Multiculturalism In Australia: Who Needs It?

2183 words - 9 pages

John Howard's draft for the proposed preamble to the Constitution during the 1999 referendum for a republic included this line: "The Australian nation is woven together of people from many ancestries and arrivals". Indeed, all the authors of the other drafts sought to include some mention of an Australia made up of people from different cultures and to have that enshrined in the new preamble to the Constitution. On the face of it, this would appear to be evidence for and recognition of a multicultural society. I beg to differ. The term "multiculturalism" is a farce. It hides the fact that a society could never be truly multicultural. A "multicultural" society, as we understand it, is simply one where individuals and their communities have compromised and submitted to the dominant culture. By adapting their way of life to that of the dominant culture, what we have is in fact individuals and communities that have evolved and embraced the "official" culture. In short, this society fails to be truly multicultural. Having said that, the adaptation to another culture might not be so drastic for some cultures. It could possibly involved learning to speak a new language and getting to understand a new culture. For others however, it could mean abandoning a way of life. What is in place in Australia is not the beginning of a multicultural society, it should simply be called a culturally diverse society. I will go on to show the various problems that a society made up of people from different cultures faces and that the challenges to a truly multicultural society are insurmountable by focusing mainly on the Aboriginal and muslim communities.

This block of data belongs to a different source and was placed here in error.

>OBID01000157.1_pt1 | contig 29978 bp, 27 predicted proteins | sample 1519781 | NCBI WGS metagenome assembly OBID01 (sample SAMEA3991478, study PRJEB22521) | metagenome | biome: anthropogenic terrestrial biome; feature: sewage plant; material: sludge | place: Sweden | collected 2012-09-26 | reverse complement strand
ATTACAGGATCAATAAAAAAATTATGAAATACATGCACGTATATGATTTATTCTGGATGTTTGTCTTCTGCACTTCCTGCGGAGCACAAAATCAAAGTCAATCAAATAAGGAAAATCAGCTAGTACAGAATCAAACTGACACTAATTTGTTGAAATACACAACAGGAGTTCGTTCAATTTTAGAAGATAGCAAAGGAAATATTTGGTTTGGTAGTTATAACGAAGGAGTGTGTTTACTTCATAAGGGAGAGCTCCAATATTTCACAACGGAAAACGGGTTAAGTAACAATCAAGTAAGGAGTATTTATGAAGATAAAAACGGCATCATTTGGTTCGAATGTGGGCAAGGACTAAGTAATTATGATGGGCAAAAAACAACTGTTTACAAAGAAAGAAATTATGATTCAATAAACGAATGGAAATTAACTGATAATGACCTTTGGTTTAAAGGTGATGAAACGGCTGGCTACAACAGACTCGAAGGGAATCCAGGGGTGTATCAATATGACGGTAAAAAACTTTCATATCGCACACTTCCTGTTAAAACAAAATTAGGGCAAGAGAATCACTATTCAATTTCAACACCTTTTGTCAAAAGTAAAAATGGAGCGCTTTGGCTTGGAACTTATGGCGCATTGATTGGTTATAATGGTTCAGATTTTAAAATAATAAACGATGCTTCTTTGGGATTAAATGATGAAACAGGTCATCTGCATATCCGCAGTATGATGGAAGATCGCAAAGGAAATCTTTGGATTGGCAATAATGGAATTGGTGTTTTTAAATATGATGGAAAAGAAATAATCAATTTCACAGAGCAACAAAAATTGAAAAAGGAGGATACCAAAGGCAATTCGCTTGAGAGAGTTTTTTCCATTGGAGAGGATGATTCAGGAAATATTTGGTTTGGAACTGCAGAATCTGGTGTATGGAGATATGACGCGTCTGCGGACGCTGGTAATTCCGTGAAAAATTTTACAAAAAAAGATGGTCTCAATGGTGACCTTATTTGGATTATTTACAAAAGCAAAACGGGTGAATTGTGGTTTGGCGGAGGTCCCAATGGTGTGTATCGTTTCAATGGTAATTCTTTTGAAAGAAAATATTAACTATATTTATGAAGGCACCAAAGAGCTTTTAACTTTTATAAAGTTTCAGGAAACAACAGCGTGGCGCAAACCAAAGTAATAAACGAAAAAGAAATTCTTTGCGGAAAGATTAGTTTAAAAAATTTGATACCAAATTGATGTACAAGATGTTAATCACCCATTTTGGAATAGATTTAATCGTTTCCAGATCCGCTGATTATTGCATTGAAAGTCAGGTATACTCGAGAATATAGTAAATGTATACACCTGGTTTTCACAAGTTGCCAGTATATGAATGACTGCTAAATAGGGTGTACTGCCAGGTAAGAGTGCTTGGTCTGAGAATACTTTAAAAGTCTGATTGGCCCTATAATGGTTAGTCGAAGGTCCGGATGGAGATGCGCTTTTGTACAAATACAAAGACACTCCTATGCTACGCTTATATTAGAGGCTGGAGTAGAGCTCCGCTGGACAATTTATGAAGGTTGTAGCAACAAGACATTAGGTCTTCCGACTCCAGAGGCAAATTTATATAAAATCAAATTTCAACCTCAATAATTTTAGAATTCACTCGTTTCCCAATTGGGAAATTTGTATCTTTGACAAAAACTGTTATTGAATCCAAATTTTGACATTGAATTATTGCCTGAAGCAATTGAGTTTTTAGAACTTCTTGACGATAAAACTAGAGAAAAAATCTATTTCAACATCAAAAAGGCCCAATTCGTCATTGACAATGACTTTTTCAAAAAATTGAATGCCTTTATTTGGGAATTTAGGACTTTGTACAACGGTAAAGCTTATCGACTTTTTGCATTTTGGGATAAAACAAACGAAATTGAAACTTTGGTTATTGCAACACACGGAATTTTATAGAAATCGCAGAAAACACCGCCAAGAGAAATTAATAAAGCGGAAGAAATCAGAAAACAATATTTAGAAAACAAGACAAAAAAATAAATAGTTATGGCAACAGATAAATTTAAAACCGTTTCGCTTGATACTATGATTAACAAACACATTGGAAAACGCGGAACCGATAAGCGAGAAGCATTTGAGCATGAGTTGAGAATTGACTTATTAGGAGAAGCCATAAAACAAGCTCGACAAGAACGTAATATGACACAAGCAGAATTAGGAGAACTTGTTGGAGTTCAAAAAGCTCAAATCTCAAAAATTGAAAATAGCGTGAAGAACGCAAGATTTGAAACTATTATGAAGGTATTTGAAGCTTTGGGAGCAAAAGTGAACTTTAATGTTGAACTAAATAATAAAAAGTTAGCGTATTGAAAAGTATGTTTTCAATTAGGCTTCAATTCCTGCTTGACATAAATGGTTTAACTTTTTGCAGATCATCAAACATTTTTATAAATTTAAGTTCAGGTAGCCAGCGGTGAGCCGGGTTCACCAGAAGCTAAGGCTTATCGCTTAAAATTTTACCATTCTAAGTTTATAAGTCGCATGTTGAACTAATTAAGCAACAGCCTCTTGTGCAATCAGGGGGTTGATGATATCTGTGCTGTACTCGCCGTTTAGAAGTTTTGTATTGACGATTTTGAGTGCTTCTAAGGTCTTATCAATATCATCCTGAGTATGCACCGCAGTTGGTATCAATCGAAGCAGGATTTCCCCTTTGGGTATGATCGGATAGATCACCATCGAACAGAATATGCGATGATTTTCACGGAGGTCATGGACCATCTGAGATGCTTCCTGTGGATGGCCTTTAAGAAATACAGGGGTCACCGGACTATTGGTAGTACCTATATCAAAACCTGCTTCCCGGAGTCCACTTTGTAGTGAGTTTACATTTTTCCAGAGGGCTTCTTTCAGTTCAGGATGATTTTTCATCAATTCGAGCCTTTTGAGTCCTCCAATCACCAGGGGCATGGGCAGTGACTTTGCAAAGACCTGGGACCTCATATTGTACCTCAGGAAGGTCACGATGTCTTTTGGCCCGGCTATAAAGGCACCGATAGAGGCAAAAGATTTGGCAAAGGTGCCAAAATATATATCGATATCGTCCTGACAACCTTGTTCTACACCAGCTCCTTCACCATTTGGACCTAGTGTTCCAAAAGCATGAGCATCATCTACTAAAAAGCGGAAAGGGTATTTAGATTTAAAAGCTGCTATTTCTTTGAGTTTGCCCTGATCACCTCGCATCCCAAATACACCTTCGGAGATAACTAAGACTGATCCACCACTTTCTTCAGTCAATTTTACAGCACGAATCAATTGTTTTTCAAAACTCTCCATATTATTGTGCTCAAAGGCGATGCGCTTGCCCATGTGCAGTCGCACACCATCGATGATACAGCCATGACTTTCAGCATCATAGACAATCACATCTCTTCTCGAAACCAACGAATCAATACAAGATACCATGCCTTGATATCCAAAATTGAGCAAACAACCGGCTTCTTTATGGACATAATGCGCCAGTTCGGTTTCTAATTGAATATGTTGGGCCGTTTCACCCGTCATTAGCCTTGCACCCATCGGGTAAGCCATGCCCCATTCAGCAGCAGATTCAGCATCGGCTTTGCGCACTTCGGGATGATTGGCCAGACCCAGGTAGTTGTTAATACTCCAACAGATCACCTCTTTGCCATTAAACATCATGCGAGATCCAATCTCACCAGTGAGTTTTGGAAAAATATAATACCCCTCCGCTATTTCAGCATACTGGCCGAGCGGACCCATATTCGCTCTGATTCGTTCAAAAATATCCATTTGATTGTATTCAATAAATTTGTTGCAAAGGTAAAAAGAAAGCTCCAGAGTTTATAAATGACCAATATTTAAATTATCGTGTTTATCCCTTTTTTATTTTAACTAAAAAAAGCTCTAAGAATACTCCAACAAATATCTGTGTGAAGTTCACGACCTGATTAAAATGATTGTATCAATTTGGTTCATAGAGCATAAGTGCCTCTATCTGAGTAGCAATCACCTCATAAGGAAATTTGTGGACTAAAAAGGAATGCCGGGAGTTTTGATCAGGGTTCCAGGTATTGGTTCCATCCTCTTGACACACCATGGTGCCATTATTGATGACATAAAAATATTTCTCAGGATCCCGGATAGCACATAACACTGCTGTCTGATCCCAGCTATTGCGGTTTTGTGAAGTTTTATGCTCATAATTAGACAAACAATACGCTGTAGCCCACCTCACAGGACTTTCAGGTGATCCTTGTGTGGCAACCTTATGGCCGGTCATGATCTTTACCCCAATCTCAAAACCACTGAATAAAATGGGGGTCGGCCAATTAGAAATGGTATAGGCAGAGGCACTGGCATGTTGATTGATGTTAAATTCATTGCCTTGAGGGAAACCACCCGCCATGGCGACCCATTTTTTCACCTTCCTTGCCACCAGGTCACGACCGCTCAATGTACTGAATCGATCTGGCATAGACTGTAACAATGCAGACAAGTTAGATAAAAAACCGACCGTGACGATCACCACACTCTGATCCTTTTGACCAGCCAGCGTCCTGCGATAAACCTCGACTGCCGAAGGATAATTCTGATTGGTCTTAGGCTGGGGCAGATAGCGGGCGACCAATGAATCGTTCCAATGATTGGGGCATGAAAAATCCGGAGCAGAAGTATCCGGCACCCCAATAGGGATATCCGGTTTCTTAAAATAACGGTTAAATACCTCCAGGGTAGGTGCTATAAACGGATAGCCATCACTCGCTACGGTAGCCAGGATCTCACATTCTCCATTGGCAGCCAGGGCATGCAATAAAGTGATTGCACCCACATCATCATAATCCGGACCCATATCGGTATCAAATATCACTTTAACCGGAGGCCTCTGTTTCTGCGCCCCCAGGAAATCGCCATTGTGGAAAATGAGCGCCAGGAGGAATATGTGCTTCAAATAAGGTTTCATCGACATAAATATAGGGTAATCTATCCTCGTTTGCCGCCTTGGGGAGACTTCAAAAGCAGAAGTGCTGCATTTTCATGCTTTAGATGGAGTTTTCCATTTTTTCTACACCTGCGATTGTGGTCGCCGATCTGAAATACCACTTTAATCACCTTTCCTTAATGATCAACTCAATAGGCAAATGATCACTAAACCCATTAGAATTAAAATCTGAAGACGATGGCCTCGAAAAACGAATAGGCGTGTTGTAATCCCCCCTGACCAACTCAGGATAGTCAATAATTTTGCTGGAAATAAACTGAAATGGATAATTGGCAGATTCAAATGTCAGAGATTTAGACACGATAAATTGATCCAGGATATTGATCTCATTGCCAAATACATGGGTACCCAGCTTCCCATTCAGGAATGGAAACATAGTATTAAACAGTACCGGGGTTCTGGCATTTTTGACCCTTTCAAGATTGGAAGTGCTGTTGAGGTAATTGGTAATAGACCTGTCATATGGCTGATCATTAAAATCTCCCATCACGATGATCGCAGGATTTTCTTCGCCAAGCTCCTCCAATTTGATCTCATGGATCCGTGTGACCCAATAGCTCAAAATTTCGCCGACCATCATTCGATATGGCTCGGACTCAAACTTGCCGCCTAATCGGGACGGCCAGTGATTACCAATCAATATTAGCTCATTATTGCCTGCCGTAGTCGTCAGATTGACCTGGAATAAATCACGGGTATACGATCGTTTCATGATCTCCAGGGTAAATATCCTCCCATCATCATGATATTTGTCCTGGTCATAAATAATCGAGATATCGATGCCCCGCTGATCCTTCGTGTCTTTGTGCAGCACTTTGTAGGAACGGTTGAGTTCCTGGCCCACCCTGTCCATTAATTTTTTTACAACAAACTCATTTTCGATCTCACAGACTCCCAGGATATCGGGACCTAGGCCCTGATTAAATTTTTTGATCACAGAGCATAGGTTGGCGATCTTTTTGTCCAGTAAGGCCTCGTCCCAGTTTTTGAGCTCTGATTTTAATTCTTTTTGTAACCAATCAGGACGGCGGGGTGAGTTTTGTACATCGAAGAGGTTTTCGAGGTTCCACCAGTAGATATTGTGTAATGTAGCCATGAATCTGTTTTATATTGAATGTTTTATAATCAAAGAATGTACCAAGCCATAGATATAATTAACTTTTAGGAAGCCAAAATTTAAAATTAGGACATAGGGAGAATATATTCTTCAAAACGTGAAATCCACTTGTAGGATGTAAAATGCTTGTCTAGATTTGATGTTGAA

Ideological Aspects
The common law system handed down to Australia by the British has proved inadequate in dealing with a "multicultural" society. For instance, an Aborigine is "52 times more likely than a white person to be arrested and 20 times more likely to die in prison" in Western Australia. The underlying differences in the way customary indigenous law and Australian law works has caused much problems for the government. What is the solution to this? Should there be a plural system in place such that "white" men are subjected to "white" law, whereas indigenous people are subjected to their own laws? Such a system undermines the values of which the Australian system is founded on. The concept of equality before the law is a cornerstone in the western legal tradition and as such implementing a plural legal system would severely undermine the Australian legal system.

However,there is a need to consider how fair the Australian system is. There is indeed a formal equality, but does that translate to fairness? That does not seem to be the case. "Pay back spearing", considered barbaric, uncivilised and definitely illegal under Australian law, is viewed in a much different light by the Aboriginal community. The idea of imprisoning one according to Australian law is a punishment that many...

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